I was impressed that people in Fiji seemed to be living their lives very happily, even though there were not as many convenient gadgets as in Japan and other developed countries. Every day, I looked forward to tea time with the local people. I found very meaningful the time we spent chatting while sipping tea and munching on traditional sweets such as handmade coconut scones, playing cards and teaching each other our native languages. My experience in Fiji was one of many discoveries, and it made me reflect upon what wealth truly is.
We also introduce to students, according to their individual interests, volunteer activities organised by outside institutions. Students can participate with the full support of the school.
I participated in this programme because I wish to work in medicine, and I thought it would be valuable to interact face-to-face with patients overseas.
Before participating in the volunteer activities, the GPSA programme held 16 preparatory sessions in which we learned how to take blood pressure using a stethoscope as well as how to measure heart rate and blood sugar levels. In addition, the textbook provided let me learn in advance about the medical and social problems that underprivileged areas may face, as well as about the local culture.
As a result of participating in the volunteer activities, I learned that the causes of healthcare provision issues include not only poverty and infrastructure, but also problems related to national boundaries and immigration. I realised that there are so many things that I have to see with my own eyes to really understand, and how many problems there are out there to solve. I also realised I need to improve my communication skills, as they are so important for the medical field. There is no time for shyness when there are so many patients who need help. Through the volunteer experience, I felt that I was able to break out of my shell, communicate more actively, read people's feelings from their expressions and, above all, communicate with them in a way that was easier for them to understand. Participating in this meaningful programme helped me understand both the challenges and fulfilling nature of a medical career. Today, I have a clearer picture of my career dreams.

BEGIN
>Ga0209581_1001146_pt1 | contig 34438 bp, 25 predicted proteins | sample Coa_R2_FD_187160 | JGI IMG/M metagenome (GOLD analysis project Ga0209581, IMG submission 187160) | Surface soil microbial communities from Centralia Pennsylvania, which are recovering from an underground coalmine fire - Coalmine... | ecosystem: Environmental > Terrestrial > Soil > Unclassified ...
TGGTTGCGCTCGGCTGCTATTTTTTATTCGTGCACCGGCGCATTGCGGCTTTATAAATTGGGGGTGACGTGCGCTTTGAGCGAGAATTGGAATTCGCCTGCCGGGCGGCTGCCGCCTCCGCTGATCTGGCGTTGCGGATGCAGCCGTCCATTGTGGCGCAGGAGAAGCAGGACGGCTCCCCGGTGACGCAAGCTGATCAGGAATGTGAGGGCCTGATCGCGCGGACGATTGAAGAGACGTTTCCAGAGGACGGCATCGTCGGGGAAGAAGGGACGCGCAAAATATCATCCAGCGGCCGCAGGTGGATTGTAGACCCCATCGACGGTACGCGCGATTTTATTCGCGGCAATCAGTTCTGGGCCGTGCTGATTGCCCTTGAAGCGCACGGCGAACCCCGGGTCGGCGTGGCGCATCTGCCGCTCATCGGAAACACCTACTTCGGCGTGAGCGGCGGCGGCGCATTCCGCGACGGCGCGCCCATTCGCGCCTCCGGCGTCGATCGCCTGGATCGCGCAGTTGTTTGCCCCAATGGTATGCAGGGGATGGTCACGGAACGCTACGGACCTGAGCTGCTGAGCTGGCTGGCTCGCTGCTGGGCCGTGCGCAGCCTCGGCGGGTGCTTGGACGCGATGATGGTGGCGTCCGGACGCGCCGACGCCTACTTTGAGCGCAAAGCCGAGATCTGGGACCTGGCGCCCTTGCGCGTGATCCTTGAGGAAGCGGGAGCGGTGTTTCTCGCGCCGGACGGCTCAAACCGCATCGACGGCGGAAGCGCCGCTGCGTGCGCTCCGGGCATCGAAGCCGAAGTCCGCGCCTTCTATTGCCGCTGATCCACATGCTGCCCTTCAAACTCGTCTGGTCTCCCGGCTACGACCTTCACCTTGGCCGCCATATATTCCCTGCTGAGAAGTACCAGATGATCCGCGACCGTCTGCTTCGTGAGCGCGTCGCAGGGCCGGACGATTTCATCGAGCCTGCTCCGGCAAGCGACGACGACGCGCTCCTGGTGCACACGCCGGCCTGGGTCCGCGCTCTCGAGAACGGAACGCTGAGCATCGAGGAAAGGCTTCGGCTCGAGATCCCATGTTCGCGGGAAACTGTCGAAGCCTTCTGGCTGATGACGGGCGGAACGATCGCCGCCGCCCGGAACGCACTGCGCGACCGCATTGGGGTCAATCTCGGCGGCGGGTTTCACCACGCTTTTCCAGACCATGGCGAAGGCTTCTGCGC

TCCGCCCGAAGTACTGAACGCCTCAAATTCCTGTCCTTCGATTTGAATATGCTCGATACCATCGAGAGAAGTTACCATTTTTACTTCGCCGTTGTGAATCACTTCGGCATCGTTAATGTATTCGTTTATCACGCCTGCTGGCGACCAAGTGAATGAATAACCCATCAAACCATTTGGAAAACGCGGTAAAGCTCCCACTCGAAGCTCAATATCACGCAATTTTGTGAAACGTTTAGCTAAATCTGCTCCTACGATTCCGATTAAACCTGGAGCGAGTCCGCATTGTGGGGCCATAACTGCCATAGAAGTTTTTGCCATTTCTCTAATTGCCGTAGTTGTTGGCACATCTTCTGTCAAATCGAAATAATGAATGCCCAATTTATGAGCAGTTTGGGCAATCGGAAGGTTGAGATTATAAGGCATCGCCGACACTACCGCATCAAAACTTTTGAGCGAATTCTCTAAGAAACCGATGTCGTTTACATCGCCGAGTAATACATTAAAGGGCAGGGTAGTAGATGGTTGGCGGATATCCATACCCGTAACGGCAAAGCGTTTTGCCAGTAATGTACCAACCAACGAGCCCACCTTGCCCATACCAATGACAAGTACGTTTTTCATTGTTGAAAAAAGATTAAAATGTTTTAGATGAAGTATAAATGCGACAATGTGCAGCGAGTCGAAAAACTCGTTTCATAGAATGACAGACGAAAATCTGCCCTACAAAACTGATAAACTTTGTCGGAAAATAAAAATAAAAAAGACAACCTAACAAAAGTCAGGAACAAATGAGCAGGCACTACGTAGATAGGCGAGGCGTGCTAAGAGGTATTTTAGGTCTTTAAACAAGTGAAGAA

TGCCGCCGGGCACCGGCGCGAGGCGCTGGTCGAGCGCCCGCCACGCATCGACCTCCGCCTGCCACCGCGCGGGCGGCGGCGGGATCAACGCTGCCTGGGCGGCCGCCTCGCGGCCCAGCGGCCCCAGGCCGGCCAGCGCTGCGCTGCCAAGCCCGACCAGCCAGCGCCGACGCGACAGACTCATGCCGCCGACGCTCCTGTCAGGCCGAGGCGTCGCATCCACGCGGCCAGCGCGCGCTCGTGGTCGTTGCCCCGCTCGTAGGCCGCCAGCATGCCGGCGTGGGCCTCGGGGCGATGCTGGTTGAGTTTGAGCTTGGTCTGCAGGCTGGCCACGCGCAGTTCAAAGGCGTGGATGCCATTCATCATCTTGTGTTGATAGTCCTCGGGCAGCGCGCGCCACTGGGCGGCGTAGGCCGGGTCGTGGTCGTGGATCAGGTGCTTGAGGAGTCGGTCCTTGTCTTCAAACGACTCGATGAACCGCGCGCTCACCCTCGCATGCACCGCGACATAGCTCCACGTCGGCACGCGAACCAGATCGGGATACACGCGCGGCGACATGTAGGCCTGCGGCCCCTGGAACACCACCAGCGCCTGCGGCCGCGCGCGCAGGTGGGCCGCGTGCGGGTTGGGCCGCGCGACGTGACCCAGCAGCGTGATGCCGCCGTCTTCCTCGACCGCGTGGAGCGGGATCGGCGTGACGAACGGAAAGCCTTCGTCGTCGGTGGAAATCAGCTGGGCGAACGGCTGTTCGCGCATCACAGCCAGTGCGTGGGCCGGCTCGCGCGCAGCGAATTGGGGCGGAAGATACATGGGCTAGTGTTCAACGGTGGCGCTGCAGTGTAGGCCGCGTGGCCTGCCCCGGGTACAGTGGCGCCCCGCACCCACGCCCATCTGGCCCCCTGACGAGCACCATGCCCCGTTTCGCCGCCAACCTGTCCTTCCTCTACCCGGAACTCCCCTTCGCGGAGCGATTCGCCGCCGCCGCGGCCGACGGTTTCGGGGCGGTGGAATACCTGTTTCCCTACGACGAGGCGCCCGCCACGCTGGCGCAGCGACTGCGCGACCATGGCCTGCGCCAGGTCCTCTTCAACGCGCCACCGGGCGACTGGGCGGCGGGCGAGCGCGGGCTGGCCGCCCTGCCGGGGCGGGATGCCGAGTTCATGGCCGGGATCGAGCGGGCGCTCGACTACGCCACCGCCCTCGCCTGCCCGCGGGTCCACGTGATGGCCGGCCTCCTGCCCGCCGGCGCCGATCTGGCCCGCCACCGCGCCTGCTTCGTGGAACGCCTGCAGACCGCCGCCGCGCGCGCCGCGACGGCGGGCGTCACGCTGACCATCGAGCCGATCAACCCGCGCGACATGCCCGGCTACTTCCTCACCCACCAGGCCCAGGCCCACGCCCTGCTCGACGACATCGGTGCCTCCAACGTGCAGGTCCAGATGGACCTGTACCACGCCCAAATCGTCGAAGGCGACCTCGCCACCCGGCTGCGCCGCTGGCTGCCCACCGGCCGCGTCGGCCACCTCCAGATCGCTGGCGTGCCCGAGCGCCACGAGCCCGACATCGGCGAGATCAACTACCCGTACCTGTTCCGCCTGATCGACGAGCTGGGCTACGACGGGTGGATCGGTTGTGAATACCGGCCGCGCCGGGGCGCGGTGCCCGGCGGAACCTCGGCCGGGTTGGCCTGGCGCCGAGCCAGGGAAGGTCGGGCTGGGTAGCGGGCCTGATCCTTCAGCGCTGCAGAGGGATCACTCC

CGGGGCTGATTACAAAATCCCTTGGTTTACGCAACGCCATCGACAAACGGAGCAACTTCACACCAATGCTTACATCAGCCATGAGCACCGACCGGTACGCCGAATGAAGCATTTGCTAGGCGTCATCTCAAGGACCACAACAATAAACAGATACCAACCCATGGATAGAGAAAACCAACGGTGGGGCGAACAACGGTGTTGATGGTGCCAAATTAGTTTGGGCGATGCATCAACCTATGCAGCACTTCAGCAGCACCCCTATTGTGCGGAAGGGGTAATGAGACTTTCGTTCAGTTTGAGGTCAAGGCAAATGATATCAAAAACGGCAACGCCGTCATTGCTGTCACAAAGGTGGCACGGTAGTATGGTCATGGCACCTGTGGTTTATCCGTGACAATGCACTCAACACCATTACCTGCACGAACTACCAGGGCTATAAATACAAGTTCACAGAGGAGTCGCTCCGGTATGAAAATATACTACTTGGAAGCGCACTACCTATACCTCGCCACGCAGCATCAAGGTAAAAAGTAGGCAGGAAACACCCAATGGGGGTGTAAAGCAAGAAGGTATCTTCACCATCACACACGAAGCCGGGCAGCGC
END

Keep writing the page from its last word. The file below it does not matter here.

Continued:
When I was a child, I had an abdominal surgery. At that time, I was told that if I had not been able to have the surgery, I might have died. The experience made me begin to think vaguely about a future in medicine in underprivileged areas.
When there was a call for medical volunteers to go to Thailand, I applied to the programme, hoping to see the situation for myself and help out.
I was very impressed by the fact that the local people, despite the living conditions they faced and lack of medical care, were always smiling and internally so strong. They treated me in a very friendly and kind manner. I felt keenly how blessed I was in my everyday life in Japan, and I felt ashamed of not having noticed this before.
Before I joined this programme, I only had a vague vision of becoming a doctor in the future and helping people in underprivileged areas, but through the programme, I became convinced that this would be my path forward. I realised I needed to be more proactive to achieve this goal, so now I make a greater effort to interact with my school’s teachers from overseas, and my daily behaviour has changed.